As Market Froths, Blueprint Medicines Debuts $147 Million IPO for Massachusetts' Biggest Recent IPO
Published: May 01, 2015
April 30, 2015
By Riley McDermid, BioSpace.com Breaking News Sr. Editor
Cambridge, Mass.-based cancer startup Blueprint Medicines said Thursday it is oversubscribed for its initial public offering, selling 8.15 million shares at $18 apiece Wednesday evening for a total of $147 million, a massive jump from the 7.2 million shares at $15 to $17 apiece it estimated it would sell last week.
That pricing was 28 percent lower than what this week’s frothier market will support, meaning that when Blueprint does finally list on the NASDAQ under the ticker BPMC, it carries with its investors’ high hopes—and a lot of their money. It also places it ahead of the 28 biotech firms which have gone public in in the last two years, even larger than Newton-based Karyopharm Therapeutics , which whipped up $125 million for its Nov. 6, 2013 IPO.
Blueprint said Goldman, Sachs & Co. and Cowen and Company will act as joint bookrunners, while JMP Securities and Wedbush PacGrow will be co-managers for the offering.
Run by former Algeta CEO Jeffrey Albers, Blueprint is the brainchild of Third Rock Ventures, which founded it in 2008, and then joined with Fidelity Biosciences in 2011 for a $40 million Series A round. Third Rock now holds 41.8 percent stake before the IPO, while Fidelity’s Beacon Bioventures Fund III carries a 13.4 percent slice. All its other backers have less than a 5 percent portion of the startup.
Blueprint is focusing on creating kinase inhibitors to fight cancer, using high-speed DNA sequencing to find new genetic sources (and resources against) cancer. Its main candidates are BLU-285, the D816v mutation of the c-Kit gene, and BLU-554, which focuses on GI tract tumors and abnormal cell growth. Both will see their very nascent first trials in mid-2015 and investors are clearly hoping to get in on the action early.
Blueprint is entering the market at an interesting time. New data from the Exit Poll report by Thomson Reuters and the National Venture Capital Association on April 6 shows that initial public offerings dropped 54 percent during the first quarter of 2015, with a 58 percent decrease in dollars invested in the 17 offerings, 13 of which were life sciences IPOs.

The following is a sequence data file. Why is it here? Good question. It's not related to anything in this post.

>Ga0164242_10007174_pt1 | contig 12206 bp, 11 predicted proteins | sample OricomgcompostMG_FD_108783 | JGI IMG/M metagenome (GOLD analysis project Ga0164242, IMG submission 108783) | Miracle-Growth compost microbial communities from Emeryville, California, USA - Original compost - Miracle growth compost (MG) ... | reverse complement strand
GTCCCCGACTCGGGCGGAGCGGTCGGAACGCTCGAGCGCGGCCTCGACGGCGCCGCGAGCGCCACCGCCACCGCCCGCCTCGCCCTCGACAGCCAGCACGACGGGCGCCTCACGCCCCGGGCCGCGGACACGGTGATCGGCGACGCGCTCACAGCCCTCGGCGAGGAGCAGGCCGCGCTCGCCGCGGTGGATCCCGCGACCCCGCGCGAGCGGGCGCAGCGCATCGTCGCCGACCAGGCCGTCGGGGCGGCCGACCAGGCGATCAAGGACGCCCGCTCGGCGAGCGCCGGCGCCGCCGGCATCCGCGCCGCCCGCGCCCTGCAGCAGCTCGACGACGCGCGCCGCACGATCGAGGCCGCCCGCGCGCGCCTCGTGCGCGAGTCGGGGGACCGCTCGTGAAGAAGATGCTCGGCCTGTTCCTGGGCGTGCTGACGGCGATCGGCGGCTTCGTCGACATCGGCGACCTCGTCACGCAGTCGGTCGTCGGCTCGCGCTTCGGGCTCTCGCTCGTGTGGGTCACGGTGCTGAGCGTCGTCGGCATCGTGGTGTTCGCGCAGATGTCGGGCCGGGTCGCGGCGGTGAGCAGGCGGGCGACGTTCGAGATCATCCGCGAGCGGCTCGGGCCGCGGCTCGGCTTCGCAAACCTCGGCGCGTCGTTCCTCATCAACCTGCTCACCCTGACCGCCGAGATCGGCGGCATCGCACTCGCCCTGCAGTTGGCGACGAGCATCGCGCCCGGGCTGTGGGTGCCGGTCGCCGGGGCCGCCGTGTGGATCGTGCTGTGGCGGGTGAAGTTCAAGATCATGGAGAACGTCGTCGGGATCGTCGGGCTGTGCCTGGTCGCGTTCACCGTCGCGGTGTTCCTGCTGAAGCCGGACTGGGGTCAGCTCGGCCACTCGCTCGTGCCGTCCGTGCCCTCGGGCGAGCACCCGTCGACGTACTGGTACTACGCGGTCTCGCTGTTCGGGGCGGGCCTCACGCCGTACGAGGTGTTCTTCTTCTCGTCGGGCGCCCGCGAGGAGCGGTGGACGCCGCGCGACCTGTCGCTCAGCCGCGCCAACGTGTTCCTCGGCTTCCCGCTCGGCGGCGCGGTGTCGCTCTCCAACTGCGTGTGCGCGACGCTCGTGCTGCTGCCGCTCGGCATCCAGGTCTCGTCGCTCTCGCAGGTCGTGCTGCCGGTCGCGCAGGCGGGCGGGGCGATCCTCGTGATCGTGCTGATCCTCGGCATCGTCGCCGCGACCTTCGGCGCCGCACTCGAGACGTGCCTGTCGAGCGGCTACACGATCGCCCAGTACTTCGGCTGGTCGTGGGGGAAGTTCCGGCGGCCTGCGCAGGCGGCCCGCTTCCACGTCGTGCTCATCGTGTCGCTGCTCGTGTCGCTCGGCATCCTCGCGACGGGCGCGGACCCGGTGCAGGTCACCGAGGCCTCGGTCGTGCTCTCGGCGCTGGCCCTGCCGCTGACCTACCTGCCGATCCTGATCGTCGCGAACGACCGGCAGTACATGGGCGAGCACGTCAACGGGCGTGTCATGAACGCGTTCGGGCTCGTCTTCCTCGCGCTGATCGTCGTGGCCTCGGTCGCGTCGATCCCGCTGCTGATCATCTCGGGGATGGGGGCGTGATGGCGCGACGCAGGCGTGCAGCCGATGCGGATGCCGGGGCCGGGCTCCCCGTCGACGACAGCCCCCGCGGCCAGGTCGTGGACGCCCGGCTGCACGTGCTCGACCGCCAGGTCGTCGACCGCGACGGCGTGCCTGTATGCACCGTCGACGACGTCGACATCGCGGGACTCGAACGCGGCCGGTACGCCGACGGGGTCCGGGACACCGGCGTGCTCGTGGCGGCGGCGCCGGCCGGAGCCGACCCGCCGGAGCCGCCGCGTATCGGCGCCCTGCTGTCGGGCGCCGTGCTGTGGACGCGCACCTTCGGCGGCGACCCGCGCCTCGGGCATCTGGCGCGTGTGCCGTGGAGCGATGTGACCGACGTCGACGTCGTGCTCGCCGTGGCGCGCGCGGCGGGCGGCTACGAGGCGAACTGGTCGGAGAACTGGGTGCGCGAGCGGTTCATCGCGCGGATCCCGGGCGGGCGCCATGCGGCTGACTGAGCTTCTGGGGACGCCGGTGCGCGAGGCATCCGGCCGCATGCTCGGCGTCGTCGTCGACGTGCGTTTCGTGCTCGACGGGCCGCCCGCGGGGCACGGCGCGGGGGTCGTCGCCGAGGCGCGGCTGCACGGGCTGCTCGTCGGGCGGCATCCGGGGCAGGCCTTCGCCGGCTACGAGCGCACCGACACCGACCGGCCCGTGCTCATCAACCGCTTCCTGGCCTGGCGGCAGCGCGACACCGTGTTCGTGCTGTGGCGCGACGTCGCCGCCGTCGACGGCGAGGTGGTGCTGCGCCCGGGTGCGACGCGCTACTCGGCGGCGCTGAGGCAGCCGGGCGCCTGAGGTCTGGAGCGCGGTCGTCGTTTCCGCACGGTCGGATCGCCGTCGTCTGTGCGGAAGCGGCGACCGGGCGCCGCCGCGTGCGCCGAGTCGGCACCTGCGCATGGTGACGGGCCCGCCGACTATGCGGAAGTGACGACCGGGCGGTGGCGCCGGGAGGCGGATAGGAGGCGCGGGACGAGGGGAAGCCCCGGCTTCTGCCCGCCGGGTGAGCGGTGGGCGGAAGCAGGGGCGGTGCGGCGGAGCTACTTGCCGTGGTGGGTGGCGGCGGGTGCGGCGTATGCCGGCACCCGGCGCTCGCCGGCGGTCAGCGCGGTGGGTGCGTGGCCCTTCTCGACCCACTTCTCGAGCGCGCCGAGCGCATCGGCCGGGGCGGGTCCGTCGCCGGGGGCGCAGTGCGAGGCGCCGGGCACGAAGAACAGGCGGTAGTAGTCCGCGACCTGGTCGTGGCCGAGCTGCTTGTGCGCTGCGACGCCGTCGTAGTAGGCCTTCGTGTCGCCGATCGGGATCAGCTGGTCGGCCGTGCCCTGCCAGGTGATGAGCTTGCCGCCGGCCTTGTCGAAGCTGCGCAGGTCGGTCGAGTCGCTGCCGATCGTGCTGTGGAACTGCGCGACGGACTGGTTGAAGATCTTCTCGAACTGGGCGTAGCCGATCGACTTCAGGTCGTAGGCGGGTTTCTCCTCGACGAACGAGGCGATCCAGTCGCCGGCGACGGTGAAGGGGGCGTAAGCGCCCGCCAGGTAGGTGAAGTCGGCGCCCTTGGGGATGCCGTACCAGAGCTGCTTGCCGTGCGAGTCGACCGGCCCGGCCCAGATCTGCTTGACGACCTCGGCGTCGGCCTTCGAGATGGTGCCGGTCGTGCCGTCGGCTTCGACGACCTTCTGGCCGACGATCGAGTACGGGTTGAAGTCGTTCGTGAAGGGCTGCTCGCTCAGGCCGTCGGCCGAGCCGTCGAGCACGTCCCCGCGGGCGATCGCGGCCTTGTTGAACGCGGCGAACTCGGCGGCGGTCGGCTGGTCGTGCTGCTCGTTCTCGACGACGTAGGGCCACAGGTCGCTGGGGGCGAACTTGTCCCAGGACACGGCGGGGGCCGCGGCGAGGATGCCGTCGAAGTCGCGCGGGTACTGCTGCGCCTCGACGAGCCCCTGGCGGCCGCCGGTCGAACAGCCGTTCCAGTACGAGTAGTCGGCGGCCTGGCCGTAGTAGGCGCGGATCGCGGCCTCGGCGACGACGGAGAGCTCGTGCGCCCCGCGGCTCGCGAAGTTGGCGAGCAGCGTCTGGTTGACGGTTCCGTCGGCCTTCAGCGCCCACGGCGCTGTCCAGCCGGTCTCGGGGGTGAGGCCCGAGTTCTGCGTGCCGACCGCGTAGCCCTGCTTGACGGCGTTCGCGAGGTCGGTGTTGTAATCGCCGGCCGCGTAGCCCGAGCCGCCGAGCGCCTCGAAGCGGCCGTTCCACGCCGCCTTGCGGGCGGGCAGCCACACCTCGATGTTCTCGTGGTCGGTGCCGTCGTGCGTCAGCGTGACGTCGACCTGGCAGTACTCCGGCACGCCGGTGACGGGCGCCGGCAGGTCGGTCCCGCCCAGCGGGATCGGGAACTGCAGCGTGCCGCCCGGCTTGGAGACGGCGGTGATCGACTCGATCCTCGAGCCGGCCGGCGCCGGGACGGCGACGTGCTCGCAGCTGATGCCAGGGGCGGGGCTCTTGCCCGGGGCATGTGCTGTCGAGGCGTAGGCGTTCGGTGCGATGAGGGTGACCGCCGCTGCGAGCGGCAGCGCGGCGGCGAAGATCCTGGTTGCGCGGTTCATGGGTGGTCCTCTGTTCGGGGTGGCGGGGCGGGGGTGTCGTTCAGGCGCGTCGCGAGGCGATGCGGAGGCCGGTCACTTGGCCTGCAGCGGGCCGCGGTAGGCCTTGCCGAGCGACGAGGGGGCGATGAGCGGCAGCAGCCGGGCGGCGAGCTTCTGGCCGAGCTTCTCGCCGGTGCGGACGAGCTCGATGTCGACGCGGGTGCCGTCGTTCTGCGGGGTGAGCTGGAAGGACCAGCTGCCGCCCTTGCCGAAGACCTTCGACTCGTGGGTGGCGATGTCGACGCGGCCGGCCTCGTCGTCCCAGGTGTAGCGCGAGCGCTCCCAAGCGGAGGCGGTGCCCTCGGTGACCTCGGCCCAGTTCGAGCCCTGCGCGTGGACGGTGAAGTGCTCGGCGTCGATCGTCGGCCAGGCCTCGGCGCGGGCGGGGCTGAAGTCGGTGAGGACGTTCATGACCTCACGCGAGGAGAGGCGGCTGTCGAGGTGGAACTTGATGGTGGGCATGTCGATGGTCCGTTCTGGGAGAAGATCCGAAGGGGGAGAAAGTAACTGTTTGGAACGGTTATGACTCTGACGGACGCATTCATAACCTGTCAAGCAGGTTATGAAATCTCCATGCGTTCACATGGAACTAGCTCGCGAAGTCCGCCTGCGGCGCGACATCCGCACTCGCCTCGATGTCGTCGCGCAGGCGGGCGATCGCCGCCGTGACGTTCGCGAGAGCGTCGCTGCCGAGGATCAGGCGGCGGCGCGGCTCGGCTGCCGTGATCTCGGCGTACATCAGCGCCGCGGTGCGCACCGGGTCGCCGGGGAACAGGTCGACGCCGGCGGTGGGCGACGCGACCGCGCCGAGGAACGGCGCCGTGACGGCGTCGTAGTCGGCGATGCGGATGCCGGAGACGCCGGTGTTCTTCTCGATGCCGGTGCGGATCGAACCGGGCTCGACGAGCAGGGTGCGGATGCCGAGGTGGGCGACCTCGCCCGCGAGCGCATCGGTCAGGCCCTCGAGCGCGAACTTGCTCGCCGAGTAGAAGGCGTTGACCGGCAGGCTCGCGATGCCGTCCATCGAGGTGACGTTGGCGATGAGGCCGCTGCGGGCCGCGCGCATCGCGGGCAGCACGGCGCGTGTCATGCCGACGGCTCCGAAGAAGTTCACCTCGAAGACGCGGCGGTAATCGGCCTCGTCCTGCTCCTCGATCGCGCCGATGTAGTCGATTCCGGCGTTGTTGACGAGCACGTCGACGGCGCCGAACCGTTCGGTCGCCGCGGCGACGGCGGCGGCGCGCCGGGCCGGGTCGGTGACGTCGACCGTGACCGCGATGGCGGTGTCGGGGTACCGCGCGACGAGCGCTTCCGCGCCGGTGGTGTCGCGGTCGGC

Overall, the 17 venture-backed IPOs raised $1.4 billion during the first quarter of 2015, with life sciences IPOs representing 76 percent of total listings in the first quarter.
“This quarter marked the first quarter to see less than 20 venture-backed IPOs since the first quarter of 2013,” said the report.
“For the first quarter of 2015, 86 venture-backed M&A deals were reported, 16 of which had an aggregate deal value of $2.1 billion. Venture-backed M&A activity during the quarter fell to its lowest levels, by number of deals and disclosed value, since the first quarter of 2013.”
It’s been a rocky ride on the capital markets as well, with the some exchange-traded funds, like iShares Nasdaq Biotechnology Index Fund losing as much as 2.23 percent during the past week alone. Those loses have trimmed a nearly three-fold gain in the NBI since 2012, and may be indicative of investor caution as venture capitalists sit on the sidelines and wait for volatility to die down.
“With such a blistering pace for venture-backed exit activity in 2014, it was only a matter of time before we saw a drop activity. Despite the decline in venture-backed IPOs for the quarter, a lot of promising young companies made their debut on the public markets with many more waiting in the wings,” said Bobby Franklin, president and chief executive of NVCA.
There were also a few notable pull-outs from companies that decided to wait until the market was at a higher point, a common tactic used by corporate boards to make sure their IPO gets the maximum amount of value possible. Among those were Koltan Pharmaceuticals and Israeli company PolyPid Ltd. , which in a terse statement the Petach Tikva, Israel-based firm said it would withdraw its plans for the $20 million IPO, which had been priced at a range of $10 to $12 a share.
There had been rumors that a recent selloff in the biotech sector, which has dropped 7 percent the last week in march, and thus would have value the company at a lower amount, pushed PolyPid to pull its IPO. But Asaf Bar, chief business officer, told the Wall Street Journal other factors were in play.
“We were very confident with our ability to go public even with the market conditions,” he said. Bar added the company will wait for its pipeline milestones in the second half of 2015 before attempting another IPO.
Cheerleaders for the industry also remained sanguine about the near halving of the offerings on tap last quarter, saying that with investment happening at such a rapid and unprecedented clip in 2015, some pullback was inevitable—though likely not permanent.
“With 54 venture-backed companies having already filed publicly for IPOs and many more confidential registrations already in place, we are optimistic that the pace for venture-backed exits will pick up steam as the year moves ahead, creating opportunities for everyday investors to be shareholders of innovation,” said Franklin.